For variety in either of these try adding mint, lavender, roses, rosemary,sage, basil, hollyhock, lilac or other flowers to the pot.  Cinnamon, cloves, nutmeg also can be used to accent.  Experiment and enjoy.

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Today began the first of the mint harvest.  My tackle today was the spearmint patch outside my front door and the first project before I began hanging any for drying was soap making.  Today I whipped up a batch of fresh mint and a batch of orange bergamot mint bars.  I’ll make more batches of various mint infused fragrances over the next weeks and this is just the beginning of the harvests.  I’ll keep you posted as I work through the spearmint, peppermint,  sweet lemon mint, apple mint, chocolate mint, and orange bergamot mint beds on other projects.

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I’ve been on my feet a lot the last two days and they are protesting this abuse.  Their protesting has gained attention and so tonight they will be getting a slight pampering.  So many times it seems I just don’t have the time to put into truly taking time to relax. To much to do, so little time to get it all done in and everything has a time limit it has to be done in.  I’m sure many are in this same boat and for them I offer a relaxing and re-energizing foot bath recipe.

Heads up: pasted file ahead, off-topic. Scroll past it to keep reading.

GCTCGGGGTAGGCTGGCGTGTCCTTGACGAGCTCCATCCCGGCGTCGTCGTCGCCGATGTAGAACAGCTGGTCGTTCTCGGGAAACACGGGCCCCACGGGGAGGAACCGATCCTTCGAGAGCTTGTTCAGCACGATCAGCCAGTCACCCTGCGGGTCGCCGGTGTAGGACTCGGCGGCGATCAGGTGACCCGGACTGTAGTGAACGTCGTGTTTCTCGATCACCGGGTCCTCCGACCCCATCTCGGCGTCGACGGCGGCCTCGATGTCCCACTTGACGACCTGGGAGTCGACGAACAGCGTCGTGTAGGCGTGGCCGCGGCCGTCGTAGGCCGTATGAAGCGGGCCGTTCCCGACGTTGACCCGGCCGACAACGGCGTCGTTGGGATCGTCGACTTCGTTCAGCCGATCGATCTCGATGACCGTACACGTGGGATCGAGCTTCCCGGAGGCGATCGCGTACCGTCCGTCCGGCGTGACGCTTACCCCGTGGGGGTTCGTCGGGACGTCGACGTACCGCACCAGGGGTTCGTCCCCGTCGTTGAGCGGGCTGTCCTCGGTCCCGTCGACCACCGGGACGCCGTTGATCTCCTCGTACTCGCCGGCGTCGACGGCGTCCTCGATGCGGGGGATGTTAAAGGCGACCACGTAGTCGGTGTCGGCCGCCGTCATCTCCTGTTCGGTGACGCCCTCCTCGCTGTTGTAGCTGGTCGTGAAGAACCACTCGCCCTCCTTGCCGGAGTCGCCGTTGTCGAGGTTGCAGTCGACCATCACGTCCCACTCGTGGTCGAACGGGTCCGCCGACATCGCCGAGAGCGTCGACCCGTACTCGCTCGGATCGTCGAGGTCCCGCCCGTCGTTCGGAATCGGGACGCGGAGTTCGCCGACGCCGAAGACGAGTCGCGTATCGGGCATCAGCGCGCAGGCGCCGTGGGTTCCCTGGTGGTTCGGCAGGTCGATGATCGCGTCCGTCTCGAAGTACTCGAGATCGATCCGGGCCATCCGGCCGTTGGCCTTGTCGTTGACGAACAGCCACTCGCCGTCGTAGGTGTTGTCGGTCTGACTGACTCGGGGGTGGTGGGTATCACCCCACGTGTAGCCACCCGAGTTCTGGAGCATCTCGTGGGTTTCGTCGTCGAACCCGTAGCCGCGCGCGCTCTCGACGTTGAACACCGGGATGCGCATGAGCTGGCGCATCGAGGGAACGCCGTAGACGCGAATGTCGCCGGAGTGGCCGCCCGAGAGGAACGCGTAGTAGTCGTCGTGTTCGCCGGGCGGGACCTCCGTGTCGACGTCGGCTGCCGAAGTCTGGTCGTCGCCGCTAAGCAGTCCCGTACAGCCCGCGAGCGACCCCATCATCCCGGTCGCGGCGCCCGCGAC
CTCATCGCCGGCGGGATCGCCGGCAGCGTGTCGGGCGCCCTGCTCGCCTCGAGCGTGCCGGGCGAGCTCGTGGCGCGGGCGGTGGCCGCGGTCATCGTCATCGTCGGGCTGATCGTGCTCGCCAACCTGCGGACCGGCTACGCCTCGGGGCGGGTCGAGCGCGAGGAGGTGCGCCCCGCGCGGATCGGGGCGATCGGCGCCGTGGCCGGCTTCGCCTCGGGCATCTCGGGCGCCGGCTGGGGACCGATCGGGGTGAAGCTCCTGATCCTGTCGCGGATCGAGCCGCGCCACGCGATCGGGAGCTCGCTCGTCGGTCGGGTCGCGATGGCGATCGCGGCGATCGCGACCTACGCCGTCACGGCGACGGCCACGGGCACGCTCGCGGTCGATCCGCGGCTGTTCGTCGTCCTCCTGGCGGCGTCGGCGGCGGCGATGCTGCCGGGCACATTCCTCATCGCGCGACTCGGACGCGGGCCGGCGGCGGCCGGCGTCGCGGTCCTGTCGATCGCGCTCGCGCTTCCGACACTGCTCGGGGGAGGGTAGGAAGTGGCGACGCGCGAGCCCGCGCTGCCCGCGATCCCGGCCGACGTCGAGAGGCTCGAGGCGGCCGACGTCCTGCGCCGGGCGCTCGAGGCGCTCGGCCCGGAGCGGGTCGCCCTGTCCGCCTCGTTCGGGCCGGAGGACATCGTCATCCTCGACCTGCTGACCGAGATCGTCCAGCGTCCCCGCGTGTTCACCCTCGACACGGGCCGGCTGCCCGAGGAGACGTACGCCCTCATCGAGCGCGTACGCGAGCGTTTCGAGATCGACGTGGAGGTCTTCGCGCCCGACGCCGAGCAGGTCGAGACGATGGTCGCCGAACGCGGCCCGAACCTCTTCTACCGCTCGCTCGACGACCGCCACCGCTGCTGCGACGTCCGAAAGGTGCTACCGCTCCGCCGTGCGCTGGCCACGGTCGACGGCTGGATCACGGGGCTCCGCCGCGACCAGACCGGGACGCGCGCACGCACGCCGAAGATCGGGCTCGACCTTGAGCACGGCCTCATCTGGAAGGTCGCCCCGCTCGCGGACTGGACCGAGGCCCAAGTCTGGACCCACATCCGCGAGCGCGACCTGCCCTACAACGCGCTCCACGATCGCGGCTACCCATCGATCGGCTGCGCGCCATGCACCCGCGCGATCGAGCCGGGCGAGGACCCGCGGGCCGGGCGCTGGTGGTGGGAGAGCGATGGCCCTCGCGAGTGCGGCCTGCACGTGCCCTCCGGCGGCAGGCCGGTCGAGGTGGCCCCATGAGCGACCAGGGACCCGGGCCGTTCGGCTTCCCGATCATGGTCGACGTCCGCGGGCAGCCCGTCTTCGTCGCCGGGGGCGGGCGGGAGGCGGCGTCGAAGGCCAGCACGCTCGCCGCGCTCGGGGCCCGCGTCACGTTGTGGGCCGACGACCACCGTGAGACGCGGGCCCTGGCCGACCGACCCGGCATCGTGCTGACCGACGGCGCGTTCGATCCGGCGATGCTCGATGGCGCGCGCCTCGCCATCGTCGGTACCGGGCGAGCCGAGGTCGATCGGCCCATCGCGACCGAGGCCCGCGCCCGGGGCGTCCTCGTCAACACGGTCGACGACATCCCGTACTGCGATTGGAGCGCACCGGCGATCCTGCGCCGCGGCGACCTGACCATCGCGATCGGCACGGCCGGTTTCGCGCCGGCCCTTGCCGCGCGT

Relaxing Foot Bath.

A dish pan or other water holding bowl big enough to cover your feet and ankles in hot water.

Hot water

To this add:

A generous squirt of honey

A splash of vanilla extract

A splash of almond extract

A small squirt of shampoo

A handful of marbles

While soaking feet, gently rub them atop the marbles to get a soothing foot massage.  For added relaxing benefits, grab a cup of chamomile tea and sit back and relax.

Re-Energizing Foot Bath

To hot water add :

Handful of Epsom salts (keep another two hand fulls in reserve)

Handful baking soda

Drizzle olive oil

Squirt of lemon juice

Handful of mint leaves or dash of peppermint oil